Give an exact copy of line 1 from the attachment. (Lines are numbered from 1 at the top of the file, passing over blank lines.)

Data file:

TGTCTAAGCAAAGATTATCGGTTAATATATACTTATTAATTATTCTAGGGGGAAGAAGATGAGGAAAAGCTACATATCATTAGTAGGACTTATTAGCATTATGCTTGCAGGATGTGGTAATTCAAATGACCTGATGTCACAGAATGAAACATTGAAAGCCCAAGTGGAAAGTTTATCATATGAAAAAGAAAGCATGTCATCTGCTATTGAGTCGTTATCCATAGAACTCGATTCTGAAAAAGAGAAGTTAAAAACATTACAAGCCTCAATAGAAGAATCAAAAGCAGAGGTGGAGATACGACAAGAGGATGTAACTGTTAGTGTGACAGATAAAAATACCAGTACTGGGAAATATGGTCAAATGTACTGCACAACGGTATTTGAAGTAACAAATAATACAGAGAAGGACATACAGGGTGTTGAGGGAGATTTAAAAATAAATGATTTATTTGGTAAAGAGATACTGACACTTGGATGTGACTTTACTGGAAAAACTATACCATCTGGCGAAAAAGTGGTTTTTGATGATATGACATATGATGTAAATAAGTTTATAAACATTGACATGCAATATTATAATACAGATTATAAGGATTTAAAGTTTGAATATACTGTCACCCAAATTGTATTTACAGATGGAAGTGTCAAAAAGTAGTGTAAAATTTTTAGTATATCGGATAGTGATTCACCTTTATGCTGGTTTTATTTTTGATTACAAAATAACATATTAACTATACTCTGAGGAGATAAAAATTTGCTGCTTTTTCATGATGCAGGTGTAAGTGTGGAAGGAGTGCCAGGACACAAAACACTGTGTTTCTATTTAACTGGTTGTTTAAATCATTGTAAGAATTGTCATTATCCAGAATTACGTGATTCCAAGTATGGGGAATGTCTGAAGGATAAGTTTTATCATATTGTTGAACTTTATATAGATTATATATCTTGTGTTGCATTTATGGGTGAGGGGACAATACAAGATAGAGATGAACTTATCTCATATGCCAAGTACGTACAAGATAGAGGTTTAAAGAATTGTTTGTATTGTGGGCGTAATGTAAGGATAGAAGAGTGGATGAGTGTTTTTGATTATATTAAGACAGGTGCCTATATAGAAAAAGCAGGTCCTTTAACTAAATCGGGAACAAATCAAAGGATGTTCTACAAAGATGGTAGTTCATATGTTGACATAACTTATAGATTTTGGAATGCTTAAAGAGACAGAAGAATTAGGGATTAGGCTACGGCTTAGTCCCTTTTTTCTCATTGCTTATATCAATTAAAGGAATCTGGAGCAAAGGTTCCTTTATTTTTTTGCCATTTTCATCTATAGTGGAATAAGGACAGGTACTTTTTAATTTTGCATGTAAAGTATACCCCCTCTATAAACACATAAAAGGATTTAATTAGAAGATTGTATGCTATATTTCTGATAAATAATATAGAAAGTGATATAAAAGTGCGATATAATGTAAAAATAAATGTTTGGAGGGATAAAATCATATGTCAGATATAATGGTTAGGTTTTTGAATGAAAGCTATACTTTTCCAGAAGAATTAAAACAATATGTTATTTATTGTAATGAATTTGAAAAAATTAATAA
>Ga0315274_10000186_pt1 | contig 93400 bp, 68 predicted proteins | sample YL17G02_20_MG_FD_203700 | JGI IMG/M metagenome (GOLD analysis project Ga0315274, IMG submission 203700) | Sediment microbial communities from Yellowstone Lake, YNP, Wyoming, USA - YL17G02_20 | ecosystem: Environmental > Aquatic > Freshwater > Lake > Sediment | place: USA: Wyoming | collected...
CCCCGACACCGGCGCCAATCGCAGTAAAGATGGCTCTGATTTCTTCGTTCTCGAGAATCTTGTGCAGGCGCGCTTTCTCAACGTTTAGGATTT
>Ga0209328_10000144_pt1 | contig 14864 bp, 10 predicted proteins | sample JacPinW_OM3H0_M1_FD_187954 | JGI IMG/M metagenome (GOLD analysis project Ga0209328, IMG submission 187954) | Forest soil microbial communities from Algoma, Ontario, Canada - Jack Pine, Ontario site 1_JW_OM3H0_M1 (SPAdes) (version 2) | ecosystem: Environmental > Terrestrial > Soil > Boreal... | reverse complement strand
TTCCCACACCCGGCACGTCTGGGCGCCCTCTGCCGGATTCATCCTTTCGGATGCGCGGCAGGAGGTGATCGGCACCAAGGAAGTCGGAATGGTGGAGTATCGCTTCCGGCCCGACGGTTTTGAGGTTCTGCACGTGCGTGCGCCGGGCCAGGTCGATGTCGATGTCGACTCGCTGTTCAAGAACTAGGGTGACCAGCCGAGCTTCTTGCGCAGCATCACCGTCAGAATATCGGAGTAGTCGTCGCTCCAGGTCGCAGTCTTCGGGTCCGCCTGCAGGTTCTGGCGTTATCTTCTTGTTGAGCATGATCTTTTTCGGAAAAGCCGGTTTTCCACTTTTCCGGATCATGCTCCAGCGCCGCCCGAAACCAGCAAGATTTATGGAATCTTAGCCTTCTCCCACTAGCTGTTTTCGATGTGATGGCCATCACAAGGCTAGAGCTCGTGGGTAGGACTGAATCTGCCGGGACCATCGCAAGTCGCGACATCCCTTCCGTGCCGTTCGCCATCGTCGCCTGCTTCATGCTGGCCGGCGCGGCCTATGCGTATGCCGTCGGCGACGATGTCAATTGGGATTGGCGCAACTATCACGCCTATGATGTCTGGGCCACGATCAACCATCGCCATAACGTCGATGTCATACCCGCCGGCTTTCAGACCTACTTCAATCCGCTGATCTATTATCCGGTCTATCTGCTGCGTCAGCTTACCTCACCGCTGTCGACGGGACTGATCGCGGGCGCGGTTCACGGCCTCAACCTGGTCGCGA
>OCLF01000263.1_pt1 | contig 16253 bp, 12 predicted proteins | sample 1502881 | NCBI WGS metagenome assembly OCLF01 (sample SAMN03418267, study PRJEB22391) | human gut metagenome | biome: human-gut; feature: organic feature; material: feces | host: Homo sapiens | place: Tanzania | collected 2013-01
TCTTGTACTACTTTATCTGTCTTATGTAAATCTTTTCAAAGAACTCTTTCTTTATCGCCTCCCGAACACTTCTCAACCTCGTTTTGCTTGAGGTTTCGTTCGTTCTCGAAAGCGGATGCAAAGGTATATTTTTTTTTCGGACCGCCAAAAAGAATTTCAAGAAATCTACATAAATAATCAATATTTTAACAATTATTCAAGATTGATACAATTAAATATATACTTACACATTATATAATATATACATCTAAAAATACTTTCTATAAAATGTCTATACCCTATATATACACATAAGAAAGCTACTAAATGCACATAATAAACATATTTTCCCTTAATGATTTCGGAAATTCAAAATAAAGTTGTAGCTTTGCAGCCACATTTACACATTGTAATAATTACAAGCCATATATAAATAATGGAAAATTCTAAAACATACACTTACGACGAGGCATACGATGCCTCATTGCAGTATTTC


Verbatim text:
TGTCTAAGCAAAGATTATCGGTTAATATATACTTATTAATTATTCTAGGGGGAAGAAGATGAGGAAAAGCTACATATCATTAGTAGGACTTATTAGCATTATGCTTGCAGGATGTGGTAATTCAAATGACCTGATGTCACAGAATGAAACATTGAAAGCCCAAGTGGAAAGTTTATCATATGAAAAAGAAAGCATGTCATCTGCTATTGAGTCGTTATCCATAGAACTCGATTCTGAAAAAGAGAAGTTAAAAACATTACAAGCCTCAATAGAAGAATCAAAAGCAGAGGTGGAGATACGACAAGAGGATGTAACTGTTAGTGTGACAGATAAAAATACCAGTACTGGGAAATATGGTCAAATGTACTGCACAACGGTATTTGAAGTAACAAATAATACAGAGAAGGACATACAGGGTGTTGAGGGAGATTTAAAAATAAATGATTTATTTGGTAAAGAGATACTGACACTTGGATGTGACTTTACTGGAAAAACTATACCATCTGGCGAAAAAGTGGTTTTTGATGATATGACATATGATGTAAATAAGTTTATAAACATTGACATGCAATATTATAATACAGATTATAAGGATTTAAAGTTTGAATATACTGTCACCCAAATTGTATTTACAGATGGAAGTGTCAAAAAGTAGTGTAAAATTTTTAGTATATCGGATAGTGATTCACCTTTATGCTGGTTTTATTTTTGATTACAAAATAACATATTAACTATACTCTGAGGAGATAAAAATTTGCTGCTTTTTCATGATGCAGGTGTAAGTGTGGAAGGAGTGCCAGGACACAAAACACTGTGTTTCTATTTAACTGGTTGTTTAAATCATTGTAAGAATTGTCATTATCCAGAATTACGTGATTCCAAGTATGGGGAATGTCTGAAGGATAAGTTTTATCATATTGTTGAACTTTATATAGATTATATATCTTGTGTTGCATTTATGGGTGAGGGGACAATACAAGATAGAGATGAACTTATCTCATATGCCAAGTACGTACAAGATAGAGGTTTAAAGAATTGTTTGTATTGTGGGCGTAATGTAAGGATAGAAGAGTGGATGAGTGTTTTTGATTATATTAAGACAGGTGCCTATATAGAAAAAGCAGGTCCTTTAACTAAATCGGGAACAAATCAAAGGATGTTCTACAAAGATGGTAGTTCATATGTTGACATAACTTATAGATTTTGGAATGCTTAAAGAGACAGAAGAATTAGGGATTAGGCTACGGCTTAGTCCCTTTTTTCTCATTGCTTATATCAATTAAAGGAATCTGGAGCAAAGGTTCCTTTATTTTTTTGCCATTTTCATCTATAGTGGAATAAGGACAGGTACTTTTTAATTTTGCATGTAAAGTATACCCCCTCTATAAACACATAAAAGGATTTAATTAGAAGATTGTATGCTATATTTCTGATAAATAATATAGAAAGTGATATAAAAGTGCGATATAATGTAAAAATAAATGTTTGGAGGGATAAAATCATATGTCAGATATAATGGTTAGGTTTTTGAATGAAAGCTATACTTTTCCAGAAGAATTAAAACAATATGTTATTTATTGTAATGAATTTGAAAAAATTAATAA